"Or Sor Mor" and "Ai Khai": Frontliners in Thailand's Fight against COVID-19.

AuthorMarddent, Amporn

People are sort of suspicious of us since a Muslim student returning from Iran was found infected with the coronavirus. They must know we are supporting our communities to combat COVID-19. We live here in Muang (District) Nakhon (Si Thammarat) not Tha Sala (District). At that time, our own mobility was restricted. We stopped visiting relatives in that area although no ban was imposed on intra-provincial travel.' We have mixed feelings along with confusion after returning from Phuket to our hometown. We then started to seek good fortune from Ai Khai. (2) Thailand reported its first case of COVID-19 in January 2020. On 5 March, the 47th of the country's confirmed cases of COVID-19 was detected in Nakhon Si Thammarat, a province in Thailand's Upper South. This was the first case detected in the province. The victim was a male student from Tha Sala District who had been studying in Iran. (3) He arrived in Bangkok on 27 February, and visited a hospital in Nakhon Si Thammarat on 2 March, with a fever and runny nose. Another notable case of COVID-19 in the province was a male who had attended a boxing competition in Lumpinee Boxing Stadium in Bangkok on 6 March 2020. The boxing competition became a super spreader event resulting in 143 positive COVID-19 cases across Thailand. The infected male returned to Nakhon Si Thammarat and subsequently spread COVID-19 to several other venues.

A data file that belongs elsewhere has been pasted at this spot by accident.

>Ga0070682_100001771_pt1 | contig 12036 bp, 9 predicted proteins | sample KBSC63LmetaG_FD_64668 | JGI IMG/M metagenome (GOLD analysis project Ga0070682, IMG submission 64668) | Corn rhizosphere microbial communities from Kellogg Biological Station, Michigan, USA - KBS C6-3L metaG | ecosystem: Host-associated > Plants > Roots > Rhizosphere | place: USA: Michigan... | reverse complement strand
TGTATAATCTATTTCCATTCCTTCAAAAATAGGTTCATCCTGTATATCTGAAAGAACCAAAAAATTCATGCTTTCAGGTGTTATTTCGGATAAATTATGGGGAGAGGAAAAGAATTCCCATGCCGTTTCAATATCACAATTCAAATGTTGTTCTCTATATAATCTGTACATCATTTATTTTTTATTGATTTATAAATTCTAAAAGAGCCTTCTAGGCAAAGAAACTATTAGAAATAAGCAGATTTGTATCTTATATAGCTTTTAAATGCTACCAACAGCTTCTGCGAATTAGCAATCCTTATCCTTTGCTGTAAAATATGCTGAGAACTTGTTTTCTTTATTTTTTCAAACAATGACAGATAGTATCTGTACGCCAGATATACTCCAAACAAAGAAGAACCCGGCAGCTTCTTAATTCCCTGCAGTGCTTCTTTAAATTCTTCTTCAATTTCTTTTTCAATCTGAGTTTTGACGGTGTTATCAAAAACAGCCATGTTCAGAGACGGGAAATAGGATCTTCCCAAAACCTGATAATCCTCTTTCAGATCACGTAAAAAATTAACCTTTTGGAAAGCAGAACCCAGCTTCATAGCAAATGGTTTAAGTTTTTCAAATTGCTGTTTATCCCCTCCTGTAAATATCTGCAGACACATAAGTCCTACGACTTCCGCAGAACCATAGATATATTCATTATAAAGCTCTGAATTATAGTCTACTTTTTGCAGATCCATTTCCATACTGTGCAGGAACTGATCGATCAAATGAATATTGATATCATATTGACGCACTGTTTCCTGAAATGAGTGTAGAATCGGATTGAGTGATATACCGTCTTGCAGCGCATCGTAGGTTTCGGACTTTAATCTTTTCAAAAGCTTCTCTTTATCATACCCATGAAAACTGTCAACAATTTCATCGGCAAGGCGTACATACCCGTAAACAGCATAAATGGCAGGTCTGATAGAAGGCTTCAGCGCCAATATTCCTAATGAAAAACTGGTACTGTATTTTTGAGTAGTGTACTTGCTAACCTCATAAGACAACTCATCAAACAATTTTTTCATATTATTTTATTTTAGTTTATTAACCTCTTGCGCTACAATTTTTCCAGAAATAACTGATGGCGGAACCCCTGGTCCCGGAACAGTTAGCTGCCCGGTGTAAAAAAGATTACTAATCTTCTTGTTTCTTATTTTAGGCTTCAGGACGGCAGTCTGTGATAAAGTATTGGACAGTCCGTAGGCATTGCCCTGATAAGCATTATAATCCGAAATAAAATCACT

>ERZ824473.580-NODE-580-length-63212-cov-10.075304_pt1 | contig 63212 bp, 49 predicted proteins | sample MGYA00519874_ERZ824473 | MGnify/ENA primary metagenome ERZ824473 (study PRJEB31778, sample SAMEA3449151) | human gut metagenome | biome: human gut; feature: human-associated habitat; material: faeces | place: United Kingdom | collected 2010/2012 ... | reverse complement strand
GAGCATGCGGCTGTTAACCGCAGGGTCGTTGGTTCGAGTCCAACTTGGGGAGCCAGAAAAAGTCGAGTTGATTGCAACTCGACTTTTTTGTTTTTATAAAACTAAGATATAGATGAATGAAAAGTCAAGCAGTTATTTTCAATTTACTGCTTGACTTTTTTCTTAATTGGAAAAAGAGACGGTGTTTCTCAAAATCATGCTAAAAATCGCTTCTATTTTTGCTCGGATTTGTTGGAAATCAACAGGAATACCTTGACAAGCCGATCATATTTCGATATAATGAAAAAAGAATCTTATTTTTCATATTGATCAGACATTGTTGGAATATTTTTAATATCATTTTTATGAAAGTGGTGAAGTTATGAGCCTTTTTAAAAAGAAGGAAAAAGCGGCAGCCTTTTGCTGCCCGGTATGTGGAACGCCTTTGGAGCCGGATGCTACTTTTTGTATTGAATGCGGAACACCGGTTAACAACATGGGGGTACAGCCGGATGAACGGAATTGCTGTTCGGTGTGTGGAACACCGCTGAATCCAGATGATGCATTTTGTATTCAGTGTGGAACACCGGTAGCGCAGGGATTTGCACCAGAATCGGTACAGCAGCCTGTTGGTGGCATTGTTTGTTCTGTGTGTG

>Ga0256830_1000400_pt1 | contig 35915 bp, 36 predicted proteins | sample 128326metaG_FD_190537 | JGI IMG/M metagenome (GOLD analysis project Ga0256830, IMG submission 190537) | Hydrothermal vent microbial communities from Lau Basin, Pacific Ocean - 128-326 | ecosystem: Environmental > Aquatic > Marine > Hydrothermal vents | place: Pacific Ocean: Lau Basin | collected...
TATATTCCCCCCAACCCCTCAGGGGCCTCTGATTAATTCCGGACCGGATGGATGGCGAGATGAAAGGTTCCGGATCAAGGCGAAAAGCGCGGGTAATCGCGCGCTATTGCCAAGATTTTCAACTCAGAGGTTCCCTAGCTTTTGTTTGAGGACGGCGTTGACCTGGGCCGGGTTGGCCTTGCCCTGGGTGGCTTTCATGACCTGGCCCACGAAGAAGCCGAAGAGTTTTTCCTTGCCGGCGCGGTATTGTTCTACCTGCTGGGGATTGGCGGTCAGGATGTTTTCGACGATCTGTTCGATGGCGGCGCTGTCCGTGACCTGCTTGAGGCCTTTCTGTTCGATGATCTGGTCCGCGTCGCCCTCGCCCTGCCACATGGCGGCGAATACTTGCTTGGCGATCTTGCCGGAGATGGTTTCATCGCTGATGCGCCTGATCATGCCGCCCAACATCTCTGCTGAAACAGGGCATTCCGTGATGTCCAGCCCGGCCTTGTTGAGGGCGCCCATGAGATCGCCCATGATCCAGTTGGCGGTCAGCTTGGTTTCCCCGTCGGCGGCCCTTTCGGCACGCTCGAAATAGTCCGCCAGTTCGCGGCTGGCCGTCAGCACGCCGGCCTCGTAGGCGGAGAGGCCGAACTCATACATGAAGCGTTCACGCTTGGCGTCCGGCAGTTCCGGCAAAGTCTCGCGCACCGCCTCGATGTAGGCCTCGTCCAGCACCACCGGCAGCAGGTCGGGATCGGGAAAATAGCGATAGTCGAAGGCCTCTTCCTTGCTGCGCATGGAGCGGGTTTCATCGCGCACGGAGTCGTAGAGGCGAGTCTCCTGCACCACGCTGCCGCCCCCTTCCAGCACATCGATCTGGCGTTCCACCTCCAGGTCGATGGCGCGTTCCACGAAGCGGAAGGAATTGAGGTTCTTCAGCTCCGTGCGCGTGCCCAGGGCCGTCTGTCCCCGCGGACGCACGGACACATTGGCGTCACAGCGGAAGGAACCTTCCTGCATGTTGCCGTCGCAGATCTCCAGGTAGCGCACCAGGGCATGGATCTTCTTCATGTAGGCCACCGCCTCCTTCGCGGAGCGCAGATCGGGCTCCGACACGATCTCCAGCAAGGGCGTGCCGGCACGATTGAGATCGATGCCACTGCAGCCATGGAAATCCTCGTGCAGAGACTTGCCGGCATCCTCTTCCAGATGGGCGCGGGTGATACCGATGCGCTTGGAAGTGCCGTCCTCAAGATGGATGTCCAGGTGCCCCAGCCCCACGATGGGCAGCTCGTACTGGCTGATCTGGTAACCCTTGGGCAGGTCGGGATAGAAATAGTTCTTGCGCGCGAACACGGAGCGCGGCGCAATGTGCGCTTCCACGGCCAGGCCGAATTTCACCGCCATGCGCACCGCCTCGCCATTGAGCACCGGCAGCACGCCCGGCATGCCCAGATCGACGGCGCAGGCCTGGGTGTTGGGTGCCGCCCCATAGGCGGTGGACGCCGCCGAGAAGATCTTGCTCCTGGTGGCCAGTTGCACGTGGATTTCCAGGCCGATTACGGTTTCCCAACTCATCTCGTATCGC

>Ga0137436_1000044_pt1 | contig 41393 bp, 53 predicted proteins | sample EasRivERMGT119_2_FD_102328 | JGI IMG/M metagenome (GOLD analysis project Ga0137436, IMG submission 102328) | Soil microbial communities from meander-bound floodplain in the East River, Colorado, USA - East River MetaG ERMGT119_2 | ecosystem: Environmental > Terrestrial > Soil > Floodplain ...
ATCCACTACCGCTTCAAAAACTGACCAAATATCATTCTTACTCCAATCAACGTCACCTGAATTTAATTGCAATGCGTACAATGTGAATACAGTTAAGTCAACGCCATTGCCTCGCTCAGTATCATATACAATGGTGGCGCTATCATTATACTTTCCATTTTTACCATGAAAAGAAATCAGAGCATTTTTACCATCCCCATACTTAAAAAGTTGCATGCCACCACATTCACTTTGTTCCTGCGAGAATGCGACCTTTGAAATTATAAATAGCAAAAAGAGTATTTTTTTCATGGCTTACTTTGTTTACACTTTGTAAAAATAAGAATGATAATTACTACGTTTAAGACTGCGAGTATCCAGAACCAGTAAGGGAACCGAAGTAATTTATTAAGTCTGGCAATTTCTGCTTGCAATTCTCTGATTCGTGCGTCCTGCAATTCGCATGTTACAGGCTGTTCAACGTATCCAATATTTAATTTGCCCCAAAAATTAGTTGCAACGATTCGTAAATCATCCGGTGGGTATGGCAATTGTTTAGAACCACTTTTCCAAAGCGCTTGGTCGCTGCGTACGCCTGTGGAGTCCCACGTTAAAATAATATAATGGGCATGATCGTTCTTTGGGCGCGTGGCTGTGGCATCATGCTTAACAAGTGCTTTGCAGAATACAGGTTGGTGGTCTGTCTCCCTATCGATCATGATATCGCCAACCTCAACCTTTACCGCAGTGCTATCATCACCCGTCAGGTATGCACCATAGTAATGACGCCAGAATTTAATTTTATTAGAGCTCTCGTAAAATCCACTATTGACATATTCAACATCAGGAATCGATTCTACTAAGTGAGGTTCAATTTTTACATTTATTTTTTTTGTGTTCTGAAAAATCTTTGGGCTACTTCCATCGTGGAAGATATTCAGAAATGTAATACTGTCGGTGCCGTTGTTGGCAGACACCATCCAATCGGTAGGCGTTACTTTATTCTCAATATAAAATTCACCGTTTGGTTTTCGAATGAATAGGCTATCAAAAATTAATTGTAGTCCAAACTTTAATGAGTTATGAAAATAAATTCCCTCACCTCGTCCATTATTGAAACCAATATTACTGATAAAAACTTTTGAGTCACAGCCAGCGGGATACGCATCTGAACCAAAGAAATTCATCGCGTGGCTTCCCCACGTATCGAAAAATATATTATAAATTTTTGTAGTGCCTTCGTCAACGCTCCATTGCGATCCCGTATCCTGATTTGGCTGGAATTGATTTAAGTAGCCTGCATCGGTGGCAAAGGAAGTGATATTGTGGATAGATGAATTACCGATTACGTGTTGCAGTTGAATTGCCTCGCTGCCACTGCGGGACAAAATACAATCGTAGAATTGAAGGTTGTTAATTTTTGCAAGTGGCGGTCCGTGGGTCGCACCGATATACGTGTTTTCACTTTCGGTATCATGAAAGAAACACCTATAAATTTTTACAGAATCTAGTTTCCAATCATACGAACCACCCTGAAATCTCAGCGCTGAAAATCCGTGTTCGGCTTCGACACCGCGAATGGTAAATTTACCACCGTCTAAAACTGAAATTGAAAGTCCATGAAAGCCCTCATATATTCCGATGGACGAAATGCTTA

This article, based on ethnographic work conducted by the authors from March to August 2020, aims to examine how people in Nakhon Si Thammarat Province are coping with the increased uncertainty caused by the pandemic, including health problems, economic hardship and restricted movement. One useful approach to analysing how individuals respond to uncertainty is to study the narratives and experiences of those who were susceptible to COVID-19. We use narratives to give voice to these participants, particularly those at risk of infection. (4) Building on these narratives, we discuss two forms of relief available to residents in Nakhon Si Thammarat: first, access to village health care volunteers; and second, access to spiritual or divine sources of assistance. Examination of these sources of assistance helps illuminate the importance of local contexts in understanding how the Thai people are responding to the COVID-19 crisis.

Health Support: Or Sor Mor

The national government attempted to control the spread of the coronavirus by implementing a variety of measures including social distancing, school closures, a prohibition on social gatherings, curfews and declaring a state of emergency. Following the issuance of the National Emergency Decree, effective 26 March until 30 April 2020, provincial governors and the media began communicating to the public the message that "health must come before rights and liberties". (5)

Yet, throughout the pandemic, local actors, such as "Or Sor Mor", or village health volunteers (VHVs), have played the most significant role in responding to the pandemic. These volunteers provide health advice to residents, support governmental activities and collaborate with public health officials in dealing with the viral outbreak. They also helped individuals and families in their community deal with the fallout of the pandemic and with repercussions of the government's measures. In the eyes of many, VHVs are "unsung heroes" (6) who led and coordinated efforts to...

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